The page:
What Juneteenth Means to Me?

Imagine not knowing that you’ve been freed from slavery because nobody told you. That’s how the Juneteenth holiday got started.

Juneteenth is celebrated in the African American community on June 19 every year. It began as a commemoration of the emancipation of slaves in Texas. It was first recognized in Galveston, Texas, two and a half years after President Abraham Lincoln issued the Emancipation Proclamation in 1863. Even after Texan slaveholders knew of the proclamation,


Juneteenth: ‘Bout Time We Recognize

Juneteenth—also known as Jubilee Day, Freedom Day, Black Independence Day, Emancipation Day and Juneteenth National Independence Day—is the annual commemoration on June 19 of the emancipation of enslaved African Americans in the United States. President Biden first officially recognized the federal holiday in 2021, but Juneteenth has been celebrated since 1865. So why did it take so long to acknowledge the freedom of all African Americans in this country nationally? Let’s look at its 150-year history and illuminate its importance today.


Without a Home: A Good “12, 13 Years Now”

Name and age: Anthony Covarrrubias, 37

Date: May 19, 2022

Place: Alameda and Utah streets

Without a home: “A good 12, 13 years now.”

What does home mean?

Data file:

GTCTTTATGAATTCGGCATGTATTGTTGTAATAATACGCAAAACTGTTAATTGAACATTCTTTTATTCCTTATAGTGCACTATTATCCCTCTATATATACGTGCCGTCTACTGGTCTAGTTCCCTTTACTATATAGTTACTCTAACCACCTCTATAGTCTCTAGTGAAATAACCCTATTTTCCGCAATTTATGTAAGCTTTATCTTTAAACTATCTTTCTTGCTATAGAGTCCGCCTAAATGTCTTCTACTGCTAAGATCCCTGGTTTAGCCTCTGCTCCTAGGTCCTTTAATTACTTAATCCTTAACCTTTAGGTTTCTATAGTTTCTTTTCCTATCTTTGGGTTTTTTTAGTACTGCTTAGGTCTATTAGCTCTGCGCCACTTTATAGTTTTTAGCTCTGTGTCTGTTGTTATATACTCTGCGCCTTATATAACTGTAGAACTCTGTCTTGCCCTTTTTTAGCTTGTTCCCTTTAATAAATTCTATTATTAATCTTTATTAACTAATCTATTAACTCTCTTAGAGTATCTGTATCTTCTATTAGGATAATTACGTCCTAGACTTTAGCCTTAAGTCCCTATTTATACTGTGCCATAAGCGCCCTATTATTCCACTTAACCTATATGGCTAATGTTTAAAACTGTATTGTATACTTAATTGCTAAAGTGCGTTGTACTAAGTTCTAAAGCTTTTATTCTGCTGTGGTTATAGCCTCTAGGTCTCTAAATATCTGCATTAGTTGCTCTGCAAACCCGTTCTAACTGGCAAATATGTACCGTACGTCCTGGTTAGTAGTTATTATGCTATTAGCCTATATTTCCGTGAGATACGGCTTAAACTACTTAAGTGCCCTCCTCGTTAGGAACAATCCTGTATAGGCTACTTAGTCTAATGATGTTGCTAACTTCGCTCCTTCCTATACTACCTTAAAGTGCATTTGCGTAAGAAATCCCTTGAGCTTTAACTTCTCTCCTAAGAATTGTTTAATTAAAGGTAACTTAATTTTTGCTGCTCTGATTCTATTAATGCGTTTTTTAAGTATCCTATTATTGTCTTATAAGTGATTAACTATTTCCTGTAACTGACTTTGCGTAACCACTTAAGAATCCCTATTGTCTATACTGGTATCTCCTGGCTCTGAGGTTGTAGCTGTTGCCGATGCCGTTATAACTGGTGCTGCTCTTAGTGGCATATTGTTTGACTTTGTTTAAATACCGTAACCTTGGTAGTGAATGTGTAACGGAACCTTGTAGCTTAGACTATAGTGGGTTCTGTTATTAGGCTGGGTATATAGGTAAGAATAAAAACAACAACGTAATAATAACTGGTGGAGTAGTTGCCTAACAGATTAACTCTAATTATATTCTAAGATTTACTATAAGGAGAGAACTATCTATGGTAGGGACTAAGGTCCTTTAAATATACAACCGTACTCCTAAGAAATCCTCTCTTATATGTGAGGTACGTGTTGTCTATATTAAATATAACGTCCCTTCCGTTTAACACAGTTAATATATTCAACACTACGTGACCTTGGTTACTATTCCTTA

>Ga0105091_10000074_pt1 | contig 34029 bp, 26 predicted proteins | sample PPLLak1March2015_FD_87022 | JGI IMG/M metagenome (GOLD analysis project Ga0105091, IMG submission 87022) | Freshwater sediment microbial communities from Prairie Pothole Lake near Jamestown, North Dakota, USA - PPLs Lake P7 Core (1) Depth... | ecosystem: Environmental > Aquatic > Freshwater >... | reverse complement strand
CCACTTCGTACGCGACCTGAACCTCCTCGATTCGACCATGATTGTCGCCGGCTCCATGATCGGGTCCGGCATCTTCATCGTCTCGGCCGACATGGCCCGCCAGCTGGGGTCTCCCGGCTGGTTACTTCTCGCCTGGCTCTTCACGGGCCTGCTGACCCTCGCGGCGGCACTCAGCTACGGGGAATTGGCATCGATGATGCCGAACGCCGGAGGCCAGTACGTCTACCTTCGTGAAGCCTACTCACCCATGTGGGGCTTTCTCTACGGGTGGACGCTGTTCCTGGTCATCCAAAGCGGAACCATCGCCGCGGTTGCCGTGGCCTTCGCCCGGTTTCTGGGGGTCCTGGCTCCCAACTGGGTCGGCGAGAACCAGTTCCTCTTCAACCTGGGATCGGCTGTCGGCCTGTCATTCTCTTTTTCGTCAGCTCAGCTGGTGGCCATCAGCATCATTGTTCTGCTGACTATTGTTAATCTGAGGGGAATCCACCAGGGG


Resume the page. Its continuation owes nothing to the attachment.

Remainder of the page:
Home is changed for me now.  Initially it was a house with my parents and brothers and sisters, somewhere like warm and safe and clean. Now actually it’s about the same,


Lying Down and Waking Up a Slave in Texas

It’s poetic…

In Texas, we’re trapped in pits with small widdows.

Inside these cells, we’re funding our own imprisonment;

the chains are encrypted inside the chips and soup sales.

We’re inside of an identity crisis believing our souls out of favors,

So we accept the chains;

believing a greater change will come save us…

Can you dig that?!?!

I guess that Willie Lynch Syndrome dies hard in some places.


A Preventable Tragedy

Coalition on Homelessness Statement on Officer-involved Double Fatality on May 19, 2022

Rising rents and a lack of stable, affordable housing have pushed many people into homelessness in San Francisco, like they have in cities up and down the West Coast. Living without stable housing is difficult and traumatizing, and it has long-term health consequences for those forced to endure it. With no door to lock and no safe place to rest, unhoused people live without the fundamental stability and safety a home provides.